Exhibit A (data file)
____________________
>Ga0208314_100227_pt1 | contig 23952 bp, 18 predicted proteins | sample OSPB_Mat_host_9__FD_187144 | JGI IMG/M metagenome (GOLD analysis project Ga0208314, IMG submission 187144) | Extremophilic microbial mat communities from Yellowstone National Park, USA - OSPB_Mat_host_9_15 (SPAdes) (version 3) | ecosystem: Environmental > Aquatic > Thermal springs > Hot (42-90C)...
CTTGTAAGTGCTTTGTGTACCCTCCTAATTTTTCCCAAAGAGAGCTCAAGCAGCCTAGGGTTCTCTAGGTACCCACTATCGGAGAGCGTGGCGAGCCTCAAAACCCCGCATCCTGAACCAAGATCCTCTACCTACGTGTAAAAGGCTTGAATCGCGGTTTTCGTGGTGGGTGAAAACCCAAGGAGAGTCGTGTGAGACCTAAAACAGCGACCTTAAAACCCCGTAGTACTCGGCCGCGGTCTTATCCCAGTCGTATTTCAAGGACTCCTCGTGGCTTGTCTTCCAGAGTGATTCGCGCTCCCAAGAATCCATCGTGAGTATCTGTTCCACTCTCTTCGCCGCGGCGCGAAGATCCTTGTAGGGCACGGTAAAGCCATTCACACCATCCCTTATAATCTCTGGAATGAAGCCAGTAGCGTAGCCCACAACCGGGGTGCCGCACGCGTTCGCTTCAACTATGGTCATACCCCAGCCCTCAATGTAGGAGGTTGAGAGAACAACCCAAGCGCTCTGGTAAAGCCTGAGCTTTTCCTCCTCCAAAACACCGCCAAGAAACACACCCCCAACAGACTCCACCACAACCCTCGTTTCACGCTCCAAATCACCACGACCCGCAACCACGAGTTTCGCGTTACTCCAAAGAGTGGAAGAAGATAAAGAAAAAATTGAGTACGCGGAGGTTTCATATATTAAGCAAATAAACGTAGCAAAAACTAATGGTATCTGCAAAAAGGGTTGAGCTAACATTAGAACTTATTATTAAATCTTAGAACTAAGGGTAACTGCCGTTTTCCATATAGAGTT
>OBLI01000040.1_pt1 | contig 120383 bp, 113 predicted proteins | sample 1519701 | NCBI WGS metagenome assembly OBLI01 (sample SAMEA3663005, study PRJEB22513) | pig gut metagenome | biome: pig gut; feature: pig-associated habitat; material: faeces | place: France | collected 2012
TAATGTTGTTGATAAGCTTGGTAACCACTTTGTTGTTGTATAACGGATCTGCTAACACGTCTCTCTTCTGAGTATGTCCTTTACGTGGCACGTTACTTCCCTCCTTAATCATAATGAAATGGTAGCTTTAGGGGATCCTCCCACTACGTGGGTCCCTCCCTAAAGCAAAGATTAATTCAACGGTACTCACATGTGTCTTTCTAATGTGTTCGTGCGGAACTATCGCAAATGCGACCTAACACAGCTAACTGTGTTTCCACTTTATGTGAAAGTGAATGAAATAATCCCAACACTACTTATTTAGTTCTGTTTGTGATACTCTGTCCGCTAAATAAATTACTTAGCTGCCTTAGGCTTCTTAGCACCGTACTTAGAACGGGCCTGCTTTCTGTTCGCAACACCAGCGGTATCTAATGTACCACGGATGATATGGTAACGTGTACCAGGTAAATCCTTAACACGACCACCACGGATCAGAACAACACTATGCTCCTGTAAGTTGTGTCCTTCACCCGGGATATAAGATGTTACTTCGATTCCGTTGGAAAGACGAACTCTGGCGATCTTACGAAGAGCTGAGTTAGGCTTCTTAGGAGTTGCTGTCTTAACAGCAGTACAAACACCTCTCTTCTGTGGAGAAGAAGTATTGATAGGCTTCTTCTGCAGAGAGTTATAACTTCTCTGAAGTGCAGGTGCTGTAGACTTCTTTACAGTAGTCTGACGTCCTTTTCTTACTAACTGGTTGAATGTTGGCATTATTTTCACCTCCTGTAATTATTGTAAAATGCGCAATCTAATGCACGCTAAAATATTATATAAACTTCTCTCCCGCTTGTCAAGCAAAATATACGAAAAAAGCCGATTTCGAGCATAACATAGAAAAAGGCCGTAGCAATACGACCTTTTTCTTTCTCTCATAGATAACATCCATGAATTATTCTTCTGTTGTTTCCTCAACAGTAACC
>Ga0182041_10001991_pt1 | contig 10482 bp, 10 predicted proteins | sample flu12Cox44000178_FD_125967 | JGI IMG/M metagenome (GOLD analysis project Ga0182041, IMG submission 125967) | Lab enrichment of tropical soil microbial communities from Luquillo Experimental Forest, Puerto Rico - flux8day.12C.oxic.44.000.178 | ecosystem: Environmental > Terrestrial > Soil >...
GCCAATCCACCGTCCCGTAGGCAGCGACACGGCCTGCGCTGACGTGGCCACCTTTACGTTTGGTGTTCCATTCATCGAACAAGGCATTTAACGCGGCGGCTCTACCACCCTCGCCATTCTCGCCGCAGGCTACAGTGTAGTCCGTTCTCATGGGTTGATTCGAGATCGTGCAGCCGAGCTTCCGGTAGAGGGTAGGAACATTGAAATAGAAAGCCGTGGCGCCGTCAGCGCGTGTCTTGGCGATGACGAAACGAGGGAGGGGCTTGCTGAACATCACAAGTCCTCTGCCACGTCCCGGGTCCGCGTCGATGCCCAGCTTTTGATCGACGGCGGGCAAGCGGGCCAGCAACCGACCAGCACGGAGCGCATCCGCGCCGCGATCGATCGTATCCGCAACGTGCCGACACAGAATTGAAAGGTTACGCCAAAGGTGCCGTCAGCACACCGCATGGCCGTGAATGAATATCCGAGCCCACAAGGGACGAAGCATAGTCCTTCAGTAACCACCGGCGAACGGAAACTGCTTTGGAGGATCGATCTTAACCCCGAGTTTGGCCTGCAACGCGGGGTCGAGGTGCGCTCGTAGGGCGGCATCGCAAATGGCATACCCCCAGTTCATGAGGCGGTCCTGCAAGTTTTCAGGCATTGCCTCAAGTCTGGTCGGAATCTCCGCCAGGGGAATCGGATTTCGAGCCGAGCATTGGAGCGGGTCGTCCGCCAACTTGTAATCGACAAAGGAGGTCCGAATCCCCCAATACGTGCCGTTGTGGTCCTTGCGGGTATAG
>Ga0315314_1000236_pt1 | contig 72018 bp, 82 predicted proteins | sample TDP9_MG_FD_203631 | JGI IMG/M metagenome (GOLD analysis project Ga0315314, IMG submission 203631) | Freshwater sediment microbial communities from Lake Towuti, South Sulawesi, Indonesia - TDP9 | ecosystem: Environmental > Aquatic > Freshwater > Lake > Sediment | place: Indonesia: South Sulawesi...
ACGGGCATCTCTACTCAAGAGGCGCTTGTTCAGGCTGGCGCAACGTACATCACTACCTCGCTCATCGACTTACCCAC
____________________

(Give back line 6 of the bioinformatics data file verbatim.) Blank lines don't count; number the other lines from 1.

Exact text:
GCCAATCCACCGTCCCGTAGGCAGCGACACGGCCTGCGCTGACGTGGCCACCTTTACGTTTGGTGTTCCATTCATCGAACAAGGCATTTAACGCGGCGGCTCTACCACCCTCGCCATTCTCGCCGCAGGCTACAGTGTAGTCCGTTCTCATGGGTTGATTCGAGATCGTGCAGCCGAGCTTCCGGTAGAGGGTAGGAACATTGAAATAGAAAGCCGTGGCGCCGTCAGCGCGTGTCTTGGCGATGACGAAACGAGGGAGGGGCTTGCTGAACATCACAAGTCCTCTGCCACGTCCCGGGTCCGCGTCGATGCCCAGCTTTTGATCGACGGCGGGCAAGCGGGCCAGCAACCGACCAGCACGGAGCGCATCCGCGCCGCGATCGATCGTATCCGCAACGTGCCGACACAGAATTGAAAGGTTACGCCAAAGGTGCCGTCAGCACACCGCATGGCCGTGAATGAATATCCGAGCCCACAAGGGACGAAGCATAGTCCTTCAGTAACCACCGGCGAACGGAAACTGCTTTGGAGGATCGATCTTAACCCCGAGTTTGGCCTGCAACGCGGGGTCGAGGTGCGCTCGTAGGGCGGCATCGCAAATGGCATACCCCCAGTTCATGAGGCGGTCCTGCAAGTTTTCAGGCATTGCCTCAAGTCTGGTCGGAATCTCCGCCAGGGGAATCGGATTTCGAGCCGAGCATTGGAGCGGGTCGTCCGCCAACTTGTAATCGACAAAGGAGGTCCGAATCCCCCAATACGTGCCGTTGTGGTCCTTGCGGGTATAG